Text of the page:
Purchasing translation can be scary when you’re new to the export business—especially if you only speak one language yourself. Like with any business transaction, there’s a certain degree of trust involved. But when you don’t speak the target language, sometimes that trust feels more like faith.
As an exporter, you’re betting the sales and success of your product on whether this translation is quality and truly connects with your target audience.
So for those of you who find this a bit scary, here are some do’s and don’ts designed to keep you out of the dark.
1. DO: Look into the translation company you’re working with.
The surest way to guarantee a project’s success is to choose the right partner before it begins. In Canada, the Association de l’industrie de la langue (AILIA) is the overseeing body, while the American Translators’ Association (ATA) has members in both Canada and the U.S. On an international level, there’s the Globalization and Localization Association (GALA).
If a company isn’t involved in any trade bodies, take caution. This may sound more like advice on how to pick a partner than how to tell if a translation is good, but both AILIA and ATA have standards that members must follow, and if your partner is not a member, your completed project is less likely to conform to those standards.
2. DO: Look at the translated international business document you get back.
Is it longer or shorter than the original? This will help you gauge completeness. When translating from English into French, Spanish or other Romance languages, expect to see around 30 percent growth.
Similarly, from these languages into English will be 30 percent shorter. A well-written German text translated into English expands around 20 percent. But take caution! Subject matter can really influence how much expansion or reduction you see from one language to another. For example, parts lists and material safety data sheets (MSDS) from German into English can expand as much as 40 percent.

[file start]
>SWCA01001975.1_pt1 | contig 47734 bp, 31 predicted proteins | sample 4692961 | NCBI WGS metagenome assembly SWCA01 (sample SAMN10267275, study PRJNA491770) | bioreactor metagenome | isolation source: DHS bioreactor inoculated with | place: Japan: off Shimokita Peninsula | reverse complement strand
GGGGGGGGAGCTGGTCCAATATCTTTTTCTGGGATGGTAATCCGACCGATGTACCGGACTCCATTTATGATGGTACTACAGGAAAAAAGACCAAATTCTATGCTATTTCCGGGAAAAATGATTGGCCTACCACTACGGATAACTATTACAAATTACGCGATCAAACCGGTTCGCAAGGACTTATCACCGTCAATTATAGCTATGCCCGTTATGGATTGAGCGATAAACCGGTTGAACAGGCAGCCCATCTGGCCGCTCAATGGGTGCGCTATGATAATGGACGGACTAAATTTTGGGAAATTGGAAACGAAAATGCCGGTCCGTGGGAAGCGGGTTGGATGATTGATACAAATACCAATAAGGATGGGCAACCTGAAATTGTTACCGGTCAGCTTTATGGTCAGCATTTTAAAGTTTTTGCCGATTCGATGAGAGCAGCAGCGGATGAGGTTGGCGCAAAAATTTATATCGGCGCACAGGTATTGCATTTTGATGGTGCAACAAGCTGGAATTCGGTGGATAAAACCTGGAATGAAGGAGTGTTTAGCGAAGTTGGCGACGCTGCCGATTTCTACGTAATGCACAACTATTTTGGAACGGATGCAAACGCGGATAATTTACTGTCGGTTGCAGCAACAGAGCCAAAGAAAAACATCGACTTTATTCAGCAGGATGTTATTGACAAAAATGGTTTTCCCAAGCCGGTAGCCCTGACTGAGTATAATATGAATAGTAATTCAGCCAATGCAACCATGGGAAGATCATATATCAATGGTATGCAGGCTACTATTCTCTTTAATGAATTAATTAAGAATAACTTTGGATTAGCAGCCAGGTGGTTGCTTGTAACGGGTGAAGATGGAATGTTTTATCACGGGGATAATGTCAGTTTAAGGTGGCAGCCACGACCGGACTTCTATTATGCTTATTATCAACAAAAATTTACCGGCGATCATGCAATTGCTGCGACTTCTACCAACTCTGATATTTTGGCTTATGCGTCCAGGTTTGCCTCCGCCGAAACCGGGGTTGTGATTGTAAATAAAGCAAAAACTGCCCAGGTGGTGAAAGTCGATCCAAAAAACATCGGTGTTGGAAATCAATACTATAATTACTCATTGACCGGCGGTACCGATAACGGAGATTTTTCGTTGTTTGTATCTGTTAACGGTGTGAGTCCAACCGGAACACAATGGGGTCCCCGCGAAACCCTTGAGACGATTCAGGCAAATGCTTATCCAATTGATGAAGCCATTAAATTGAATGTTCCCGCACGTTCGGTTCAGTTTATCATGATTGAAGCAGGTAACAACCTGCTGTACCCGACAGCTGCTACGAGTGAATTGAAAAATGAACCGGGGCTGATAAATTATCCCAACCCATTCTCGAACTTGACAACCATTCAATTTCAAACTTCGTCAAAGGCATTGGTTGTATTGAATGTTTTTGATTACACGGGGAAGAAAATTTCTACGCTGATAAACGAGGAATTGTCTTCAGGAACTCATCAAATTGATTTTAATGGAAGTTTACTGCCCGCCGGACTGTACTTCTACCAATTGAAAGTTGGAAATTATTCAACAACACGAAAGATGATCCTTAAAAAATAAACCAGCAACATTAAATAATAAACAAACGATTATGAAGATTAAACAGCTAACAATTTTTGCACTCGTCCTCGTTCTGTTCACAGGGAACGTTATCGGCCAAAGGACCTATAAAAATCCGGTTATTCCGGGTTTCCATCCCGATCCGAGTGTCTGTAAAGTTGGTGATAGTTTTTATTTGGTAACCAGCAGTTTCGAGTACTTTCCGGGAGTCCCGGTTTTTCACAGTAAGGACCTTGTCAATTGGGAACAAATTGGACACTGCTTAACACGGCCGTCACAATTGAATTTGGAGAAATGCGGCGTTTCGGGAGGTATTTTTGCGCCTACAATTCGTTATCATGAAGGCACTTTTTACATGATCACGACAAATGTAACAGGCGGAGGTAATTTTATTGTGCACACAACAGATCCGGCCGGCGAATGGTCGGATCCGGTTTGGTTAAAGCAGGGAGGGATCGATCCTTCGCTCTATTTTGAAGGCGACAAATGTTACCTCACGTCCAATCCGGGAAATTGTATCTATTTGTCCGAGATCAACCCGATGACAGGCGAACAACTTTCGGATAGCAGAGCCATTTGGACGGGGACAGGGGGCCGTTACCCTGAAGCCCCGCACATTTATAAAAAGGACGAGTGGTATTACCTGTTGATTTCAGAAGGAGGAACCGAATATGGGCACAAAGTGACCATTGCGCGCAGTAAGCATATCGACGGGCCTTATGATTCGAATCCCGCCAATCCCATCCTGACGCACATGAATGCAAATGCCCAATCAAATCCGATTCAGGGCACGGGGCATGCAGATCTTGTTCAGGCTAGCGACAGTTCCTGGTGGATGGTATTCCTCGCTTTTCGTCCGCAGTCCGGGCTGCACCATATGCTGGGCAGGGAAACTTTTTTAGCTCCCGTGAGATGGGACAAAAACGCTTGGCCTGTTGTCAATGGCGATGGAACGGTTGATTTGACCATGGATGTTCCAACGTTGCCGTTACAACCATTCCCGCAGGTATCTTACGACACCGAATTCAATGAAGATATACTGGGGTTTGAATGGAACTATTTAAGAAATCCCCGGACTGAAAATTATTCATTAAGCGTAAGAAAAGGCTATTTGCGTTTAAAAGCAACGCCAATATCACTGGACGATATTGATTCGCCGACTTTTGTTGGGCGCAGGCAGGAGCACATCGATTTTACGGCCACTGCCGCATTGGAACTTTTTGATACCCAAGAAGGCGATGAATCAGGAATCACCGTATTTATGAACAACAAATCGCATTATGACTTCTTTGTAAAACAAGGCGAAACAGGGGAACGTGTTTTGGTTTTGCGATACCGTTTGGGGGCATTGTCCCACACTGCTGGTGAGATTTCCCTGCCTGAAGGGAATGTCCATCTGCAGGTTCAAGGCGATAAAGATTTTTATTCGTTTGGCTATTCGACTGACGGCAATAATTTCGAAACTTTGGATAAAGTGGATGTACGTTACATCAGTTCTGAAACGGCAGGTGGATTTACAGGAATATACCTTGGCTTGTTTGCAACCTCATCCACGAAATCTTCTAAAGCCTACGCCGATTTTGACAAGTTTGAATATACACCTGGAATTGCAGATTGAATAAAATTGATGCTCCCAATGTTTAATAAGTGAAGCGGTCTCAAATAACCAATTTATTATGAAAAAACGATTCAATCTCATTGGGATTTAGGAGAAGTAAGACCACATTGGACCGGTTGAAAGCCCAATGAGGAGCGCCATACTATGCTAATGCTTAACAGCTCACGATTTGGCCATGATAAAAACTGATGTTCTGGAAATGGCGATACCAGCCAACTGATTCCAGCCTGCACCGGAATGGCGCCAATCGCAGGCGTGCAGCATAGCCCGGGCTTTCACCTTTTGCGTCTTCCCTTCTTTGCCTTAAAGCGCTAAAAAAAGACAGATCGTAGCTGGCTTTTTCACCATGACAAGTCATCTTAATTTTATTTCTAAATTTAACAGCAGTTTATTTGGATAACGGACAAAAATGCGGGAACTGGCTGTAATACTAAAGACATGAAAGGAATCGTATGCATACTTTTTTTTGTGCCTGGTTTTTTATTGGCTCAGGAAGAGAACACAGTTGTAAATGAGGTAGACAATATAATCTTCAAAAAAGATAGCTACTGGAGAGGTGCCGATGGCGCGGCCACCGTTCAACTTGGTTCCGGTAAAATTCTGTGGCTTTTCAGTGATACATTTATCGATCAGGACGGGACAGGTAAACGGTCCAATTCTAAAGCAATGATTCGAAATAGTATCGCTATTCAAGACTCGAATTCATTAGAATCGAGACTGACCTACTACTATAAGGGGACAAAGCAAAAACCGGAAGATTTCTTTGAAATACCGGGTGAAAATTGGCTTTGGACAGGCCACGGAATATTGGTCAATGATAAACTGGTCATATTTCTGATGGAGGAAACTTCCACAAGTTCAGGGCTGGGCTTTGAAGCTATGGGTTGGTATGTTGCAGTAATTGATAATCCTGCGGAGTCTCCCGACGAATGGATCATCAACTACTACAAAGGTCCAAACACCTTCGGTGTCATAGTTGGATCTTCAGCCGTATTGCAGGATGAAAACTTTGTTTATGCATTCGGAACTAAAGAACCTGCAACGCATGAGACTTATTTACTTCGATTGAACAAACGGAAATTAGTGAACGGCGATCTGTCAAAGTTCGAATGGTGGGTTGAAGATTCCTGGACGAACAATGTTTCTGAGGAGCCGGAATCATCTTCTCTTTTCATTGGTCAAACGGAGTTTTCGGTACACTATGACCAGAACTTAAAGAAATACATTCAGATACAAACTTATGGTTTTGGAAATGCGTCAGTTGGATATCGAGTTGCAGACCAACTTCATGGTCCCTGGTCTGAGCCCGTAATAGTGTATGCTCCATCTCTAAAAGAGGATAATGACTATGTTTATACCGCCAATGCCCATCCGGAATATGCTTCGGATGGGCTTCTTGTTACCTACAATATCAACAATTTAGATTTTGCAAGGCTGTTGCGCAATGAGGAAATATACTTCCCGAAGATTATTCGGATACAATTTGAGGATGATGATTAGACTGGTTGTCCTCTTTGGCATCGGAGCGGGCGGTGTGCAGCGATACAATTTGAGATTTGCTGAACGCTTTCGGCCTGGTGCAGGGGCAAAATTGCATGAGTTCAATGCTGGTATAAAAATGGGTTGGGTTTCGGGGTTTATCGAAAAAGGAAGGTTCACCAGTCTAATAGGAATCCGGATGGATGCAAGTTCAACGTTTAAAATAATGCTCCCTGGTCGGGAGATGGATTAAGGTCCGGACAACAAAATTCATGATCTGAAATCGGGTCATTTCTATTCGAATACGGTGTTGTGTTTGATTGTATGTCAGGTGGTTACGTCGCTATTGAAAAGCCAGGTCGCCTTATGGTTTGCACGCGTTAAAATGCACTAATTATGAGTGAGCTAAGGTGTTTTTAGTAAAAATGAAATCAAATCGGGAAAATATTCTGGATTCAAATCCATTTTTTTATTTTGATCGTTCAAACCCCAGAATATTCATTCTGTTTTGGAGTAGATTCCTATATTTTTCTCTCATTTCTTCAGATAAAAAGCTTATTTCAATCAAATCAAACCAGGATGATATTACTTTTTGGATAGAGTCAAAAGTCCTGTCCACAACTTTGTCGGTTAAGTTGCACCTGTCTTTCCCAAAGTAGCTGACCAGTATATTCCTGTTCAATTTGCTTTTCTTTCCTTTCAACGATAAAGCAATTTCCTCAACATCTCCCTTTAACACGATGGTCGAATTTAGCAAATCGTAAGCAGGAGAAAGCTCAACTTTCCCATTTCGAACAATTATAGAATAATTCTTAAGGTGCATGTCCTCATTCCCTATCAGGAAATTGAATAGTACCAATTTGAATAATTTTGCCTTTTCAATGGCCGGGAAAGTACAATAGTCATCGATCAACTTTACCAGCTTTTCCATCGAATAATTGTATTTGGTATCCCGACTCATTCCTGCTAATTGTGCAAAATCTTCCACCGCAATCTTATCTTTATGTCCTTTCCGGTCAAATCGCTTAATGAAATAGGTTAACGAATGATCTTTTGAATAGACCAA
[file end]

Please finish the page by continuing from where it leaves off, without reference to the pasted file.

A quick Google search will pull up word expansion charts, or your translation provider should be happy to provide this. Regardless, when you don’t speak the language, it’s helpful to know how to quickly surmise whether anything is likely to have been added or taken out.
3. DON’T: Get upset if some names or numbers are in different places.
We once had an American client panic, thinking the date on her contract had been changed from March 2nd to February 3rd. Of course it hadn’t! Americans put the month before the day, and she was unaware that most countries do not. So, the U.S. 3/2 had to be changed to the French 2.3.
A thorough translation takes more into account than words.
Basically anything you give us that has meaning – numbers, symbols, punctuation – has to be looked at and transformed. Two sentences may become one; one sentence may become two.
You’d be surprised what has meaning that you never even thought about! Even commas can mean something entirely different in French than in English.
4. DO: Ask if your translation partner carries errors & omissions insurance.
Note that this is different from liability. While insurance regulations are different for Canada and the U.S., it’s important to note that standard liability often does not cover translation error. In fact, if you work with a U.S.-based provider, most liability policies actually have a clause stating they do not cover translation error!
It may not help that much with knowing whether the translation you got back is good, but knowing your provider has the right kind of insurance in case it isn’t may help you rest easier at night.
In the end, purchasing international business translations isn’t nearly as intimidating as it might seem.
After all, trusting another business to convey your message in a language you don’t understand is a bit like feeling around in the dark—it’s intimidating and if you mess up, you could hit an obstacle that hurts your business.
Very few of us know how to make our own flashlights at home, but we still trust their ability to help us navigate at night. Similarly, you don’t have to speak multiple languages in order to be able to shine a light on your project—you just need a little help.
Have you ever received or seen a badly translated business document? Do you think it affected the success of the project or even the credibility of the business involved?